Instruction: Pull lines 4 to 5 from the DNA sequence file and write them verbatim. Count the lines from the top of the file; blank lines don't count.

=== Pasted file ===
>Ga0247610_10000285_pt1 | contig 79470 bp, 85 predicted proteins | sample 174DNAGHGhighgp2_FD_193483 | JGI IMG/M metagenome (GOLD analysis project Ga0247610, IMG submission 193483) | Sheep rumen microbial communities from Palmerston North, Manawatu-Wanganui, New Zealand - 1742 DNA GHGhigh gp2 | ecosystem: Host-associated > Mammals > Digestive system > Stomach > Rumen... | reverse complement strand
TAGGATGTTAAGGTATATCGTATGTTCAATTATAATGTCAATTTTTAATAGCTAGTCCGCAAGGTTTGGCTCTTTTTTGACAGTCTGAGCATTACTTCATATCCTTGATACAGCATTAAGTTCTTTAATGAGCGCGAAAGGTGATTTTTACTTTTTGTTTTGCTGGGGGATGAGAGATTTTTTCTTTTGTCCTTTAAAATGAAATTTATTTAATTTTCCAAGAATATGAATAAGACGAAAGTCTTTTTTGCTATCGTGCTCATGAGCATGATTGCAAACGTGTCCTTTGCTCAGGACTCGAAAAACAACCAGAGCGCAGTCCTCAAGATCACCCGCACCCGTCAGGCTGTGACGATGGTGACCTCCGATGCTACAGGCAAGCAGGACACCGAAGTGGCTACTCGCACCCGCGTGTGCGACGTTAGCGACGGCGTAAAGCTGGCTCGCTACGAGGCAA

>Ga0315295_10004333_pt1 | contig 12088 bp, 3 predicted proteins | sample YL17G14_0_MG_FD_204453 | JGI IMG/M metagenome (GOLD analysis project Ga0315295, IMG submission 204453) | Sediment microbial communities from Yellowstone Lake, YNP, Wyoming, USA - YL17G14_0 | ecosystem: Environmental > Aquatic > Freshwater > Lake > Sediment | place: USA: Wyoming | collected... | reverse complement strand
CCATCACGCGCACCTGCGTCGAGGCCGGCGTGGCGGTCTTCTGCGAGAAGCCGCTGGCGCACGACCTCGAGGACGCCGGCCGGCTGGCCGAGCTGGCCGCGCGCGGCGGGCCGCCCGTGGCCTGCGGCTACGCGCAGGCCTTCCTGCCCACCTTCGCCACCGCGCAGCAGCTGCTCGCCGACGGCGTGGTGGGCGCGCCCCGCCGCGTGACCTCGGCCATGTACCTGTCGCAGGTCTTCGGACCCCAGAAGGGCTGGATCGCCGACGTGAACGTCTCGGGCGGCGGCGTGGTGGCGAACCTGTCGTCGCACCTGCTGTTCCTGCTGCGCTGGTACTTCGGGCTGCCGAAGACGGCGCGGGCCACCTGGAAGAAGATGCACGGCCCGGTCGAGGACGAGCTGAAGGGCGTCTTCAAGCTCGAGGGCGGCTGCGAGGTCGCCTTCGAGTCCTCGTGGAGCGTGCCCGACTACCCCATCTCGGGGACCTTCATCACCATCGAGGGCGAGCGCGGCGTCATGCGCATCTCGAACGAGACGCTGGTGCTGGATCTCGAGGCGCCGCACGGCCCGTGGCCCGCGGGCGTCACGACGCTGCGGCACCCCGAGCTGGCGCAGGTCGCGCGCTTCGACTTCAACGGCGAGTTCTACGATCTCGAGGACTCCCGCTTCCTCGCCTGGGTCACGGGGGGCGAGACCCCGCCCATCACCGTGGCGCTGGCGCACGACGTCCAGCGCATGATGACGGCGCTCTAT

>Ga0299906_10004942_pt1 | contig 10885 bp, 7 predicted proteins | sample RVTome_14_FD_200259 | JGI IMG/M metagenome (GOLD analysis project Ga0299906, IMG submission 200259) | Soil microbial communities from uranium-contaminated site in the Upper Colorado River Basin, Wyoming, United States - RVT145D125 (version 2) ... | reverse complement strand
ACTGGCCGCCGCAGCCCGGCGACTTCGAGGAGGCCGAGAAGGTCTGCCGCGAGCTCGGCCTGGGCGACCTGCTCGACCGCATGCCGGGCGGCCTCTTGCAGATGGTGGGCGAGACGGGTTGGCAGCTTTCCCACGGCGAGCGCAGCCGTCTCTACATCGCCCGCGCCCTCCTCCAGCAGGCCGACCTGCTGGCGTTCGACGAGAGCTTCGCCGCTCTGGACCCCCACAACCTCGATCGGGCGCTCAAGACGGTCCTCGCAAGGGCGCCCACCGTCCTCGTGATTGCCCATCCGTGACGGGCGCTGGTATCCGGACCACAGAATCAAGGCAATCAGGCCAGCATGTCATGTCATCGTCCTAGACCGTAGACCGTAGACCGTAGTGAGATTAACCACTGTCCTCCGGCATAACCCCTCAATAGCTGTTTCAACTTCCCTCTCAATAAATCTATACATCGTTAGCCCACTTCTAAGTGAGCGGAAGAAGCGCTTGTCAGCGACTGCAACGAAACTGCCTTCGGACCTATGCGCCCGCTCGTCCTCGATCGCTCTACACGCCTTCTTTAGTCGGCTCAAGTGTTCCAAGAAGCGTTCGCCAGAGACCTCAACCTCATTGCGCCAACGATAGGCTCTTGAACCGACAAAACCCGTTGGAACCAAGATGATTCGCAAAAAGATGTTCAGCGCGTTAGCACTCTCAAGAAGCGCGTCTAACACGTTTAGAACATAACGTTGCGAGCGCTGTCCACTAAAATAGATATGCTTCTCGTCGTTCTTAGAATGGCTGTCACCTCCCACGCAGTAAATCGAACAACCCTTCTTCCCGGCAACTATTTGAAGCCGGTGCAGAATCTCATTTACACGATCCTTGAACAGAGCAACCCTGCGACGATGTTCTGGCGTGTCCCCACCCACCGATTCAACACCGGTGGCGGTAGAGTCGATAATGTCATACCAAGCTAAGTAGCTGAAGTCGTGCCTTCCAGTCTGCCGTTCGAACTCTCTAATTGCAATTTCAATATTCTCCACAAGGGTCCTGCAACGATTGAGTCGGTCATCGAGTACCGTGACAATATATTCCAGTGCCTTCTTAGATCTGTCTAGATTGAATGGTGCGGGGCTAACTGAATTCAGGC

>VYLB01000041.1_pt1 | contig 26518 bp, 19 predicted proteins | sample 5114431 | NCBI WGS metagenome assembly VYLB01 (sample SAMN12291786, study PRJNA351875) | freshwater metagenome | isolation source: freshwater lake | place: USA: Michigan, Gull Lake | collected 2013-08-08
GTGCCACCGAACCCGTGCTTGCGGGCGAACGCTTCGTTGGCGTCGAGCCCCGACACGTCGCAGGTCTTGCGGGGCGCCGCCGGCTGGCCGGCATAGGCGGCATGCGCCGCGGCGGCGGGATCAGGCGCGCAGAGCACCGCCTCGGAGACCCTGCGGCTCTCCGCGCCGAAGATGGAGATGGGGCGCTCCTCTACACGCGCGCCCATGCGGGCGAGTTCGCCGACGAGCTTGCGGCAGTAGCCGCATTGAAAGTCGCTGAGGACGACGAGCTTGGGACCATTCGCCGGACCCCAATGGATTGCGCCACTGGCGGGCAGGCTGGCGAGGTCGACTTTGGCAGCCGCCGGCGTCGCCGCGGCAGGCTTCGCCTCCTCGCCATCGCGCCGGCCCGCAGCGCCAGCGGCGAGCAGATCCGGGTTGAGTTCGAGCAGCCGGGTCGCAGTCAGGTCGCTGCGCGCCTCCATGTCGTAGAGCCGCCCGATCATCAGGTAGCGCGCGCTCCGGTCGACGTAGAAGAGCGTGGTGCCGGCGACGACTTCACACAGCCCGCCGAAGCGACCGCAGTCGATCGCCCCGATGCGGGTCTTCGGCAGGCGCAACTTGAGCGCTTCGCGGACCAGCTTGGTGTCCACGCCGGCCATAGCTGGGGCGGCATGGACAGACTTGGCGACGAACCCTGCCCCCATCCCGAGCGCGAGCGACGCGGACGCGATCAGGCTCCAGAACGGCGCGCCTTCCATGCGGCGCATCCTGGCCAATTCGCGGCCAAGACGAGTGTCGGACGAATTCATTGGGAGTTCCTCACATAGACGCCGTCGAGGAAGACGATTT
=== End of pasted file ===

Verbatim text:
CCATCACGCGCACCTGCGTCGAGGCCGGCGTGGCGGTCTTCTGCGAGAAGCCGCTGGCGCACGACCTCGAGGACGCCGGCCGGCTGGCCGAGCTGGCCGCGCGCGGCGGGCCGCCCGTGGCCTGCGGCTACGCGCAGGCCTTCCTGCCCACCTTCGCCACCGCGCAGCAGCTGCTCGCCGACGGCGTGGTGGGCGCGCCCCGCCGCGTGACCTCGGCCATGTACCTGTCGCAGGTCTTCGGACCCCAGAAGGGCTGGATCGCCGACGTGAACGTCTCGGGCGGCGGCGTGGTGGCGAACCTGTCGTCGCACCTGCTGTTCCTGCTGCGCTGGTACTTCGGGCTGCCGAAGACGGCGCGGGCCACCTGGAAGAAGATGCACGGCCCGGTCGAGGACGAGCTGAAGGGCGTCTTCAAGCTCGAGGGCGGCTGCGAGGTCGCCTTCGAGTCCTCGTGGAGCGTGCCCGACTACCCCATCTCGGGGACCTTCATCACCATCGAGGGCGAGCGCGGCGTCATGCGCATCTCGAACGAGACGCTGGTGCTGGATCTCGAGGCGCCGCACGGCCCGTGGCCCGCGGGCGTCACGACGCTGCGGCACCCCGAGCTGGCGCAGGTCGCGCGCTTCGACTTCAACGGCGAGTTCTACGATCTCGAGGACTCCCGCTTCCTCGCCTGGGTCACGGGGGGCGAGACCCCGCCCATCACCGTGGCGCTGGCGCACGACGTCCAGCGCATGATGACGGCGCTCTAT

>Ga0299906_10004942_pt1 | contig 10885 bp, 7 predicted proteins | sample RVTome_14_FD_200259 | JGI IMG/M metagenome (GOLD analysis project Ga0299906, IMG submission 200259) | Soil microbial communities from uranium-contaminated site in the Upper Colorado River Basin, Wyoming, United States - RVT145D125 (version 2) ... | reverse complement strand